Dolly Parton: Everyone’s Earth Mother on Climate Change

April 10, 2022

Everyone loves Dolly Parton. And it turns out, Dolly loves her Mama Earth.

Turned up a really hauntingly beautiful song sung by Dolly and her sisters Stella and Cassie on the Porter Wagoner Show in 1970. (above)

People:

Dolly Parton wants you to know the importance of climate change awareness.

The country icon recently spoke to National Geographic for an in-depth story about her native Tennessee’s Smoky Mountains, touching on the region’s colorful vegetation, wildlife, and the crucial nature of protecting it from the effects of climate change. 

“We should pay more attention,” said Parton, 76. “We’re just mistreating Mother Nature—that’s like being ugly to your mama… We need to take better care of the things that God gave us freely. And that we’re so freely messing up.”

The musician and Run, Rose, Run author generally strays from speaking on controversial issues related to politics, as she told USA Today in 2020. “I don’t like to get involved in politics, because first of all, I have as many Republican fans as I do Democrats,” said Parton at the time. “I don’t want to offend anybody.”

However, Parton’s passion for her home state’s nature seems to override her often-neutral stance when it comes to climate change. “She is very active in causes that speak to her heart, and the Smoky Mountains where she grew up—that’s where her heart is” American Eagle Foundation executive director Jessica Hall — who helps run a bald eagle sanctuary at Dollywood, the “Jolene” singer’s Pigeon Forge, Tennessee amusement park — told NatGeo.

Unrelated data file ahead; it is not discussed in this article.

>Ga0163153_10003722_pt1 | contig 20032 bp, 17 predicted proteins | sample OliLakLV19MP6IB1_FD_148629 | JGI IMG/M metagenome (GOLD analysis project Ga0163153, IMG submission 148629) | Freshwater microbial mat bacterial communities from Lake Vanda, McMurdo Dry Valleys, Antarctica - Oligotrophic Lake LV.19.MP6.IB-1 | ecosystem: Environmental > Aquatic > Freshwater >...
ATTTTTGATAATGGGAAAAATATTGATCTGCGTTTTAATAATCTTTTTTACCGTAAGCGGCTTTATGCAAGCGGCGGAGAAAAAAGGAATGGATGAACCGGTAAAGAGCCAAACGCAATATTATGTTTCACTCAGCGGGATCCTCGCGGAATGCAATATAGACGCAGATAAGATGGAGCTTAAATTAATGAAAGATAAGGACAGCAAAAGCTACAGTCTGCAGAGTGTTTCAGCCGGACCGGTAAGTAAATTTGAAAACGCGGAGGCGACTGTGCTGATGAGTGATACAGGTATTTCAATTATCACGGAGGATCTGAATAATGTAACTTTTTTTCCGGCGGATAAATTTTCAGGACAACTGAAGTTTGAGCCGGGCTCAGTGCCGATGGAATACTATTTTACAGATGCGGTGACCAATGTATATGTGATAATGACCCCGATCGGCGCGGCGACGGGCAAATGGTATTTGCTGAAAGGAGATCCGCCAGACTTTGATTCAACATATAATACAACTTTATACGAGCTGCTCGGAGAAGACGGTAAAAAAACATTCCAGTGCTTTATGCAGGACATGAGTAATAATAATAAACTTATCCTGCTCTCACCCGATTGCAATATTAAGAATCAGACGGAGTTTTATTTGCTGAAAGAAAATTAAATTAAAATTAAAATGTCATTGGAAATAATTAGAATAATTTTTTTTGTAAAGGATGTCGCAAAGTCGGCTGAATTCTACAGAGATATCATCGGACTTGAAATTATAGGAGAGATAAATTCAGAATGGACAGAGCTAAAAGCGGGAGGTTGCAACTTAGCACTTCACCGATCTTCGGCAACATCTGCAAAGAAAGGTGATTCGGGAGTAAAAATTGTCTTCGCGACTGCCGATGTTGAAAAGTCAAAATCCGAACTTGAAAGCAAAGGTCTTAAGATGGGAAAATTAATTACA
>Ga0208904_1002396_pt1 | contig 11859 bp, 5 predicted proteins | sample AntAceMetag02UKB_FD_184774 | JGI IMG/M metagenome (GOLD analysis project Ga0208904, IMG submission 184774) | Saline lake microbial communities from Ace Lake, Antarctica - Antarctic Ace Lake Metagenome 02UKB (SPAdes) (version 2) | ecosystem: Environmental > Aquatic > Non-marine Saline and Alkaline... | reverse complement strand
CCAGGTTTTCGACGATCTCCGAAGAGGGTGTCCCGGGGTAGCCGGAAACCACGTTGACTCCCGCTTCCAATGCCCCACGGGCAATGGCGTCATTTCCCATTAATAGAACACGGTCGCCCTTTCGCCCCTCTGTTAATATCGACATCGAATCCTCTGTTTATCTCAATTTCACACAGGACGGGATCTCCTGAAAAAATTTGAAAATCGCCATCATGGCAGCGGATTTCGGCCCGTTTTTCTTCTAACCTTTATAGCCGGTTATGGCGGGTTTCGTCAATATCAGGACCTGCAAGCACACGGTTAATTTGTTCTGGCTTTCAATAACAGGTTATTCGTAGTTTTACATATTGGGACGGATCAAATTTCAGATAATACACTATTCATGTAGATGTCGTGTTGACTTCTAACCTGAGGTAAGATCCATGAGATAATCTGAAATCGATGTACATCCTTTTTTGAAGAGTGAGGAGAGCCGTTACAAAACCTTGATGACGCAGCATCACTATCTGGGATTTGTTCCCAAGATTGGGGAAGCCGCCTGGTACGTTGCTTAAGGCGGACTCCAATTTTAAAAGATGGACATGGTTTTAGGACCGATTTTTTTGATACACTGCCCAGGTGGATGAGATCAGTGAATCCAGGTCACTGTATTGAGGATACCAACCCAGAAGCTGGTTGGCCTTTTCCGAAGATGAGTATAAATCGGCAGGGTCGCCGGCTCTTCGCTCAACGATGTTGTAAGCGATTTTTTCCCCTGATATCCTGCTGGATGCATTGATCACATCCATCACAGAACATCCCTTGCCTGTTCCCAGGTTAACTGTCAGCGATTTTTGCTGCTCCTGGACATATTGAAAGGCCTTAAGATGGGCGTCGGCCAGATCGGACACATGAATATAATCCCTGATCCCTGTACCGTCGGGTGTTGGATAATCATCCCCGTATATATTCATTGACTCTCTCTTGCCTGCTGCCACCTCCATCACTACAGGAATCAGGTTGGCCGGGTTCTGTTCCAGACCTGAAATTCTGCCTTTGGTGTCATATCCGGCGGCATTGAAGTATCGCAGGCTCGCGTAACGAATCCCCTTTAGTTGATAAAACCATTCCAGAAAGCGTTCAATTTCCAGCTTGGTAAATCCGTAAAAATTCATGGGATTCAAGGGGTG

Possible that the disastrous 2016 Gatlinburg Wildfires may have raised Dolly’s consciousness on the issue.

Knoxville News – November 2016:

Dolly Parton’s Pigeon Forge Dollywood theme park was spared in the wildfires ravaging East Tennessee, but Parton says she is bereft about the destruction suffered by others in the Great Smoky Mountains.

The forest-fire emergency briefly threatened Dollywood late Monday, only one day after the National Park Service sent out a Smokey Bear-style video ad that Parton made urging her fans to help protect public lands throughout the Southeast by observing burn bans and reporting fires when they see them.

“I love these Smoky Mountains that I call home, and I know you do, too. Help protect their beauty and prevent human-caused wildfires,” Parton, 70, says in the ad.

East Tennessee, Nov. 27, 2016

Guardian:

Investigators are still examining what caused the fire but NPS spokeswoman Dana Soehn said the fire was “human caused”, according to outlet WREG, without elaborating further. 

There were fires in Georgia and North Carolina last week as the region is also experiencing a crippling drought, making it ripe for wildfires. Tennessee governor Bill Haslam said the fires were the worst the state has seen in a century.

Gatlinburg, TN, November 2016

The Smokies.com:

But, it’s important to note that the autumn of 2016 in East Tennessee had been exceptionally dry. The region was in the midst of an epic drought. Fires of various sizes burned all over East Tennessee.

NPS monitored the Chimney Top fire. It was being treated as a normal fire. 

However, it was no normal fire. As the weather reports began to indicate the looming approach of a significant wind storm, efforts to fight the fire were increased.

The efforts weren’t enough

The high winds, in addition to creating a firestorm, knocked down power lines and created new fires. The winds carried burning embers, sparking still more hotspots.

Under non-drought conditions, at least some experts had been warning officials that not allowing smaller fires to burn up fuel on the forest floor would lead to bigger fires in the future.

The extreme drought conditions meant there was a massive amount of highly flammable fuel throughout the region.
Even if investigators could conclusively prove the boys started the Chimney Top fire, it was the windstorm that proved to be the driving force behind the disaster.

Compare to December’s Marshall Fire in Colorado.

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